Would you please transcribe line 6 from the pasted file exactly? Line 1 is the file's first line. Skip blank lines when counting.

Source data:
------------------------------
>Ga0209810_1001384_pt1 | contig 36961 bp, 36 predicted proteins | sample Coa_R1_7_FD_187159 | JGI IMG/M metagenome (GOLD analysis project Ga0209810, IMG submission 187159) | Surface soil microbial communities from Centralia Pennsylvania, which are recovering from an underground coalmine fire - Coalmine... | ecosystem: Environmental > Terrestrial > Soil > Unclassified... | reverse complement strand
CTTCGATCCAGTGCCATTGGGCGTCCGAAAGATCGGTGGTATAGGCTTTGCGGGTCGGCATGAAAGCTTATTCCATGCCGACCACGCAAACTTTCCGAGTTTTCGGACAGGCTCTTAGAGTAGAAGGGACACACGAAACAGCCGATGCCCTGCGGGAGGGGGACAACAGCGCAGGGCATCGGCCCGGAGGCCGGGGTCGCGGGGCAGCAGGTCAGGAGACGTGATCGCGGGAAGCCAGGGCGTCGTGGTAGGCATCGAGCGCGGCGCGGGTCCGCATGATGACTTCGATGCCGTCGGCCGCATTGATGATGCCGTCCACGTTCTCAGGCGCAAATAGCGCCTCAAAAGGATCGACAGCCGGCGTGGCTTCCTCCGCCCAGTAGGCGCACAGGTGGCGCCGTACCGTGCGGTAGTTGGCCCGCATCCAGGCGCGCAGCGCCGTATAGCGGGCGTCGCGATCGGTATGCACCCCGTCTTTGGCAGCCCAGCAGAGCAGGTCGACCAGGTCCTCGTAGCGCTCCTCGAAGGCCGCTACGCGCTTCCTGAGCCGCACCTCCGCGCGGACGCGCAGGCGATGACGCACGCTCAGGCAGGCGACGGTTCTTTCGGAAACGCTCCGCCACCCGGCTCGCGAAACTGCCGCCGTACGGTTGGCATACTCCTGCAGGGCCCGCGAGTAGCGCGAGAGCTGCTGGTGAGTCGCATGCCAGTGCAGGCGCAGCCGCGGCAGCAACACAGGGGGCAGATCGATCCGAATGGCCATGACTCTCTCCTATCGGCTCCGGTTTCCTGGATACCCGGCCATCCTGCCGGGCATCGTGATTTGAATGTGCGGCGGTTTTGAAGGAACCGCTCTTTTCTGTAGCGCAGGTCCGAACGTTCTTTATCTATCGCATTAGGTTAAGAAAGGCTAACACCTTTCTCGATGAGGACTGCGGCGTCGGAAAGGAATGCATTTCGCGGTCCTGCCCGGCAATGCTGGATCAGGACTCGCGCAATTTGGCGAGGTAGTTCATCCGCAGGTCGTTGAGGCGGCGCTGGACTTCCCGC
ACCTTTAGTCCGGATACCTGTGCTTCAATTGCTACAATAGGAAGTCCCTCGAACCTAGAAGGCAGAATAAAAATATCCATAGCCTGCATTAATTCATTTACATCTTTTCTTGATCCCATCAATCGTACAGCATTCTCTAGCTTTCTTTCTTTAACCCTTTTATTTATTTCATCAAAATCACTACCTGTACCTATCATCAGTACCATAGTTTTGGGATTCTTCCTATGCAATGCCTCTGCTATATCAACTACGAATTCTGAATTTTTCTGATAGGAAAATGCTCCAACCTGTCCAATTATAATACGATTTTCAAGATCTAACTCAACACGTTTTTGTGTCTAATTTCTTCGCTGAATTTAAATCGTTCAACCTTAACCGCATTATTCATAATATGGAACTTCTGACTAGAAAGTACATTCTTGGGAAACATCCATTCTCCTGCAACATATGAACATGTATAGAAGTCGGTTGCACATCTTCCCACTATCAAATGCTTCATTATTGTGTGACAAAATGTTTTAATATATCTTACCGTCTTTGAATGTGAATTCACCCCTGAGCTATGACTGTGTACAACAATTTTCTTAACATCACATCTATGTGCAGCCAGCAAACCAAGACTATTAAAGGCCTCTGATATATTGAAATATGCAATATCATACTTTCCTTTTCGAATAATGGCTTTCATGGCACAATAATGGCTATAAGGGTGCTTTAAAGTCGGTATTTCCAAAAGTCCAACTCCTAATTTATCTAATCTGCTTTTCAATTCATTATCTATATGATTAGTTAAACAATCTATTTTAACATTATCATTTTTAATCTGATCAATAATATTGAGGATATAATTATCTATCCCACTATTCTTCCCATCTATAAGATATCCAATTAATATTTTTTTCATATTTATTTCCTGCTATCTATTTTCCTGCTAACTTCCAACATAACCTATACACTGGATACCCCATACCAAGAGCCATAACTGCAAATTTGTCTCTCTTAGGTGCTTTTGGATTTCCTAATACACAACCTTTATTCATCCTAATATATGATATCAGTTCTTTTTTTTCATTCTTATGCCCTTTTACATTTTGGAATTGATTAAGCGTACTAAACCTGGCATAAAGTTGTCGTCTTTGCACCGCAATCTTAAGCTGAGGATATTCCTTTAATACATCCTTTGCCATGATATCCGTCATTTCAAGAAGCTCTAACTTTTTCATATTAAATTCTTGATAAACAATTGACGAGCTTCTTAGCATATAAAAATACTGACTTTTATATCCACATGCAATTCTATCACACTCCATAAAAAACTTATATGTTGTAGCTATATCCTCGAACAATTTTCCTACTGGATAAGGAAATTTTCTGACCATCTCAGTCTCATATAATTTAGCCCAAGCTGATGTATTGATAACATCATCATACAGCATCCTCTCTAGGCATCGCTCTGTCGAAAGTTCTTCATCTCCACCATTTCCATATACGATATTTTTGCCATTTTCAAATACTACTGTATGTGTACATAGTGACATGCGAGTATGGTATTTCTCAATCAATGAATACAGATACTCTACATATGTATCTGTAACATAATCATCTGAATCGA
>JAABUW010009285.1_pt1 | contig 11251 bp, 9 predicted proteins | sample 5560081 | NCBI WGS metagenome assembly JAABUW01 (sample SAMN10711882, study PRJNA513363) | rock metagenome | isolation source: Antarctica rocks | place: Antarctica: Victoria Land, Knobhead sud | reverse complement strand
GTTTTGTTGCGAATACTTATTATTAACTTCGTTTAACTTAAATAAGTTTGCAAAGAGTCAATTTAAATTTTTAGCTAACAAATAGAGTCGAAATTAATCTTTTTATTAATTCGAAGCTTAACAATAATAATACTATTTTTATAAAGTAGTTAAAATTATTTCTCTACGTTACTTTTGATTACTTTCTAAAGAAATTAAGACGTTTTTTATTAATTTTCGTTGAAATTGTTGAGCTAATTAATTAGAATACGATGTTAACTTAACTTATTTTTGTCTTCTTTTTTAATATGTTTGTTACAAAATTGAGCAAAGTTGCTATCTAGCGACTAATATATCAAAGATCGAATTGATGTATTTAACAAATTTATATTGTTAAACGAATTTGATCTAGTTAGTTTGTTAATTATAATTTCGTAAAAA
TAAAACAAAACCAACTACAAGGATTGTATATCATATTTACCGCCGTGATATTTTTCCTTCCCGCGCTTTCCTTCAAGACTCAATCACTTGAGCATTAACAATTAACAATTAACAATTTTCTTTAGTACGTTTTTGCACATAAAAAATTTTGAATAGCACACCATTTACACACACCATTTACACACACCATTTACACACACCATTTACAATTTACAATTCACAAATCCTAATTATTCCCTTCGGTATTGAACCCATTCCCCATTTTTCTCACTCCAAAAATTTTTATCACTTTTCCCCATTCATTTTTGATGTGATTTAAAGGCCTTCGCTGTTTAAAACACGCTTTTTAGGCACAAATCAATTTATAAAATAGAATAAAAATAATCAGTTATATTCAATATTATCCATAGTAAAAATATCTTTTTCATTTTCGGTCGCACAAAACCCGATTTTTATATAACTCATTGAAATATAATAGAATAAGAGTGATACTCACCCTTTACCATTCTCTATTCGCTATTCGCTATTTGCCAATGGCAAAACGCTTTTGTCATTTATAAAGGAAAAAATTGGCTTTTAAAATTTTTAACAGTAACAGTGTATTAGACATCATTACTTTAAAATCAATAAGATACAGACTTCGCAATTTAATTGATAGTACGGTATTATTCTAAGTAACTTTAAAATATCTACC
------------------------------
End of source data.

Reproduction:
TAAAACAAAACCAACTACAAGGATTGTATATCATATTTACCGCCGTGATATTTTTCCTTCCCGCGCTTTCCTTCAAGACTCAATCACTTGAGCATTAACAATTAACAATTAACAATTTTCTTTAGTACGTTTTTGCACATAAAAAATTTTGAATAGCACACCATTTACACACACCATTTACACACACCATTTACACACACCATTTACAATTTACAATTCACAAATCCTAATTATTCCCTTCGGTATTGAACCCATTCCCCATTTTTCTCACTCCAAAAATTTTTATCACTTTTCCCCATTCATTTTTGATGTGATTTAAAGGCCTTCGCTGTTTAAAACACGCTTTTTAGGCACAAATCAATTTATAAAATAGAATAAAAATAATCAGTTATATTCAATATTATCCATAGTAAAAATATCTTTTTCATTTTCGGTCGCACAAAACCCGATTTTTATATAACTCATTGAAATATAATAGAATAAGAGTGATACTCACCCTTTACCATTCTCTATTCGCTATTCGCTATTTGCCAATGGCAAAACGCTTTTGTCATTTATAAAGGAAAAAATTGGCTTTTAAAATTTTTAACAGTAACAGTGTATTAGACATCATTACTTTAAAATCAATAAGATACAGACTTCGCAATTTAATTGATAGTACGGTATTATTCTAAGTAACTTTAAAATATCTACC